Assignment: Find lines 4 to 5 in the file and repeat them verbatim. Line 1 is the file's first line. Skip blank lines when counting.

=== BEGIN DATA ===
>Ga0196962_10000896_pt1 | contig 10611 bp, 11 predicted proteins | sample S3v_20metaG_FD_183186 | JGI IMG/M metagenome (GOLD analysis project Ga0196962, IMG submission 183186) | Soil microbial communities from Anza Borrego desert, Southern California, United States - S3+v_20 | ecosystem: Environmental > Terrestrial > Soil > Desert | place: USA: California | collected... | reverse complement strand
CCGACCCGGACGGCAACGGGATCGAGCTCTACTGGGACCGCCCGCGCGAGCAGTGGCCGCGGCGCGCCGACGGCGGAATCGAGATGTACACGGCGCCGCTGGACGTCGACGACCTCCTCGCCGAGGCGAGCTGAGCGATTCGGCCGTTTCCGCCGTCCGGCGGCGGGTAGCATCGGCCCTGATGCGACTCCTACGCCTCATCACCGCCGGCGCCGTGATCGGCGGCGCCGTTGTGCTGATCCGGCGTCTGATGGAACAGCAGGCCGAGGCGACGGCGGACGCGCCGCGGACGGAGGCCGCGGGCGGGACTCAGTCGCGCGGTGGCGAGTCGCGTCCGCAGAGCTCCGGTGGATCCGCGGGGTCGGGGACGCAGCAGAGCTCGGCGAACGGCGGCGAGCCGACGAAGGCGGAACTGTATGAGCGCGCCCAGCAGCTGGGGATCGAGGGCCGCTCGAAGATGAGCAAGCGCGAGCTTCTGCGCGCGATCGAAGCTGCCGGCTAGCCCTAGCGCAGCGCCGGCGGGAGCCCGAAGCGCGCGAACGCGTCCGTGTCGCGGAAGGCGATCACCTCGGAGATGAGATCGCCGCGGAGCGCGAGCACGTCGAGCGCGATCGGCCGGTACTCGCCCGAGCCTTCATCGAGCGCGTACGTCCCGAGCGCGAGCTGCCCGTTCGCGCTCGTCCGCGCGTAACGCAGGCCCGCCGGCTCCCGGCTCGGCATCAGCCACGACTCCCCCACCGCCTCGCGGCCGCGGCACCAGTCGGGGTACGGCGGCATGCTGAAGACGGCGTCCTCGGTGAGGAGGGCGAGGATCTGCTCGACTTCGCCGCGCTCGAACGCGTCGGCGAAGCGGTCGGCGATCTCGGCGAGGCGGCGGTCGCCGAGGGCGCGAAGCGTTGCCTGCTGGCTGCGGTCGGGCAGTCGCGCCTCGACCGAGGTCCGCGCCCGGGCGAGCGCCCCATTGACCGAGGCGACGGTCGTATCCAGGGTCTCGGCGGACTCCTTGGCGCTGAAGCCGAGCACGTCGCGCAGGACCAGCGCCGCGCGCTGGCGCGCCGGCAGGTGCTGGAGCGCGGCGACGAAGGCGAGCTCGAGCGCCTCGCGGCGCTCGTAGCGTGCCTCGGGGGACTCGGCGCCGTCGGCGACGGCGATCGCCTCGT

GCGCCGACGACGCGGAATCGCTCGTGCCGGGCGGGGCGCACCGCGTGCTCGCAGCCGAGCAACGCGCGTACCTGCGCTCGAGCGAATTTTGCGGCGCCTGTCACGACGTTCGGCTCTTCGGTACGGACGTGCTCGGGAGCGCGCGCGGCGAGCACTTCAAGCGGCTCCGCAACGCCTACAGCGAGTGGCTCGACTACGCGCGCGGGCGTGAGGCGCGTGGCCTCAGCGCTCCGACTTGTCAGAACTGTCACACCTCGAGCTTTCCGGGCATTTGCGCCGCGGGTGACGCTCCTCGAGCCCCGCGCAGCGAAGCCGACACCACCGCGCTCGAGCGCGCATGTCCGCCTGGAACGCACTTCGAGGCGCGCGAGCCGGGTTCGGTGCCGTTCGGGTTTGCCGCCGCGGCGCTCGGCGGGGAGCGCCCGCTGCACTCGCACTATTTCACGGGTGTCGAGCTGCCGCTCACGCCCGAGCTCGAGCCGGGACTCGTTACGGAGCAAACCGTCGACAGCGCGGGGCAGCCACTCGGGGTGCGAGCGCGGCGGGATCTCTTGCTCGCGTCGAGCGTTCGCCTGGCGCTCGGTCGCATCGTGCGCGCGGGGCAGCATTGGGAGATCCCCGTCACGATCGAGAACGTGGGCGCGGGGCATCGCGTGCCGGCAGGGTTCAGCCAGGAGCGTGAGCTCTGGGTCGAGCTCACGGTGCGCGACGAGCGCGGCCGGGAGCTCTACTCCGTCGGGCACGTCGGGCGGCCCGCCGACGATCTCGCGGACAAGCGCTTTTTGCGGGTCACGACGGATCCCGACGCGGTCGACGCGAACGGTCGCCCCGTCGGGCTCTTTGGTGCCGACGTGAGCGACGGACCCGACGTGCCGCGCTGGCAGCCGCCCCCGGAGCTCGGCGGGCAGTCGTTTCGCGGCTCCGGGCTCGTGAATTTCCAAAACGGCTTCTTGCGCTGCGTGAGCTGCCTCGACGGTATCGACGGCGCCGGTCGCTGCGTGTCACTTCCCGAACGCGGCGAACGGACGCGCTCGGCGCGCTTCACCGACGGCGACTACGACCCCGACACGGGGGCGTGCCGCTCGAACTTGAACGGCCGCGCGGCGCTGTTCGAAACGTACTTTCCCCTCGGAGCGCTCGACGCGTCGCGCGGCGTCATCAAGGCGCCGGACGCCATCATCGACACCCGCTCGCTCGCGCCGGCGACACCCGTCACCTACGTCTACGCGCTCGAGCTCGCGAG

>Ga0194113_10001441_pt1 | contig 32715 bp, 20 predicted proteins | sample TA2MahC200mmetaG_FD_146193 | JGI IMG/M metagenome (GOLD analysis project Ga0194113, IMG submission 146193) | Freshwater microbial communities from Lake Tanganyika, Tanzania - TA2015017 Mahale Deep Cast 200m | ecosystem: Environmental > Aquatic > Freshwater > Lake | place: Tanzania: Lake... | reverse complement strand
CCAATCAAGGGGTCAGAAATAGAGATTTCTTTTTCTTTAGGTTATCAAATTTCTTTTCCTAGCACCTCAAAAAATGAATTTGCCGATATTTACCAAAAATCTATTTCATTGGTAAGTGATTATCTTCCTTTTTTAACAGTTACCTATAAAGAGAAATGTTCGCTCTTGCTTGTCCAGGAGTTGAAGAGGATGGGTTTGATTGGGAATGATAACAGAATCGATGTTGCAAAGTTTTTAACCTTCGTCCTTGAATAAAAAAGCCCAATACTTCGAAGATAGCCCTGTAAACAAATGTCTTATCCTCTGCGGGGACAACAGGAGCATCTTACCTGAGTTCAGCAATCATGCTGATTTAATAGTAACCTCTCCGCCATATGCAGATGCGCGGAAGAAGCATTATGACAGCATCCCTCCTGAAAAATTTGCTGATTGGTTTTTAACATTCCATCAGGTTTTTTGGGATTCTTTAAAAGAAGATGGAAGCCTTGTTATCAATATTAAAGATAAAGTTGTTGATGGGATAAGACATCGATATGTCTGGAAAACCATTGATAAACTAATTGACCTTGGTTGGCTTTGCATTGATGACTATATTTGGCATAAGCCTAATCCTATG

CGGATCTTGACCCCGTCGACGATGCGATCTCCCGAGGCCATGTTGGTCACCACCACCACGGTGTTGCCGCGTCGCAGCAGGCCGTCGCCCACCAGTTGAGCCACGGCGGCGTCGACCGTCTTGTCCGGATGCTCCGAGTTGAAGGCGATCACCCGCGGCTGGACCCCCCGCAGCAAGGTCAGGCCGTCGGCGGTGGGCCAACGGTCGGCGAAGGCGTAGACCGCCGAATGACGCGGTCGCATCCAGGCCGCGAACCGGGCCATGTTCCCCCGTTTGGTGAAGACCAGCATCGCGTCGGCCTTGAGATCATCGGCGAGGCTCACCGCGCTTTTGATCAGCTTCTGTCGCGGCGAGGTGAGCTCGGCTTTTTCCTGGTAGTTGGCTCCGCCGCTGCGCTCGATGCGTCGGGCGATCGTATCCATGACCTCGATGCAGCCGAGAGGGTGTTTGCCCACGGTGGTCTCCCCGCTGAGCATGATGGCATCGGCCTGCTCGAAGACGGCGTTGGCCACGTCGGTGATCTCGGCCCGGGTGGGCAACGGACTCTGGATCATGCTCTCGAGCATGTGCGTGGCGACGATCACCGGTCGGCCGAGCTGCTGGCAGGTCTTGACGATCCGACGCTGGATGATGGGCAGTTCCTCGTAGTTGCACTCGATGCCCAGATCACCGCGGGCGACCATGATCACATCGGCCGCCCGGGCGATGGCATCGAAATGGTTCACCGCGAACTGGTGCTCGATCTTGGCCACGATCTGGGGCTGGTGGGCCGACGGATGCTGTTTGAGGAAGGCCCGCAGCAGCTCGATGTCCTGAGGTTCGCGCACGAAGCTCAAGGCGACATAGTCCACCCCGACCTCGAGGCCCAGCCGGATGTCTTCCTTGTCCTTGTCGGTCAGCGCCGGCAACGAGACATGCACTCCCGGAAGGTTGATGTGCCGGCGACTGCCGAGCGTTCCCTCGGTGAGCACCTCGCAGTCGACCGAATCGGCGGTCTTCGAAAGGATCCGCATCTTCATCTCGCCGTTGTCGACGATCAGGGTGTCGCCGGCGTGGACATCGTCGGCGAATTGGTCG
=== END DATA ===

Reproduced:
>Ga0194113_10001441_pt1 | contig 32715 bp, 20 predicted proteins | sample TA2MahC200mmetaG_FD_146193 | JGI IMG/M metagenome (GOLD analysis project Ga0194113, IMG submission 146193) | Freshwater microbial communities from Lake Tanganyika, Tanzania - TA2015017 Mahale Deep Cast 200m | ecosystem: Environmental > Aquatic > Freshwater > Lake | place: Tanzania: Lake... | reverse complement strand
CCAATCAAGGGGTCAGAAATAGAGATTTCTTTTTCTTTAGGTTATCAAATTTCTTTTCCTAGCACCTCAAAAAATGAATTTGCCGATATTTACCAAAAATCTATTTCATTGGTAAGTGATTATCTTCCTTTTTTAACAGTTACCTATAAAGAGAAATGTTCGCTCTTGCTTGTCCAGGAGTTGAAGAGGATGGGTTTGATTGGGAATGATAACAGAATCGATGTTGCAAAGTTTTTAACCTTCGTCCTTGAATAAAAAAGCCCAATACTTCGAAGATAGCCCTGTAAACAAATGTCTTATCCTCTGCGGGGACAACAGGAGCATCTTACCTGAGTTCAGCAATCATGCTGATTTAATAGTAACCTCTCCGCCATATGCAGATGCGCGGAAGAAGCATTATGACAGCATCCCTCCTGAAAAATTTGCTGATTGGTTTTTAACATTCCATCAGGTTTTTTGGGATTCTTTAAAAGAAGATGGAAGCCTTGTTATCAATATTAAAGATAAAGTTGTTGATGGGATAAGACATCGATATGTCTGGAAAACCATTGATAAACTAATTGACCTTGGTTGGCTTTGCATTGATGACTATATTTGGCATAAGCCTAATCCTATG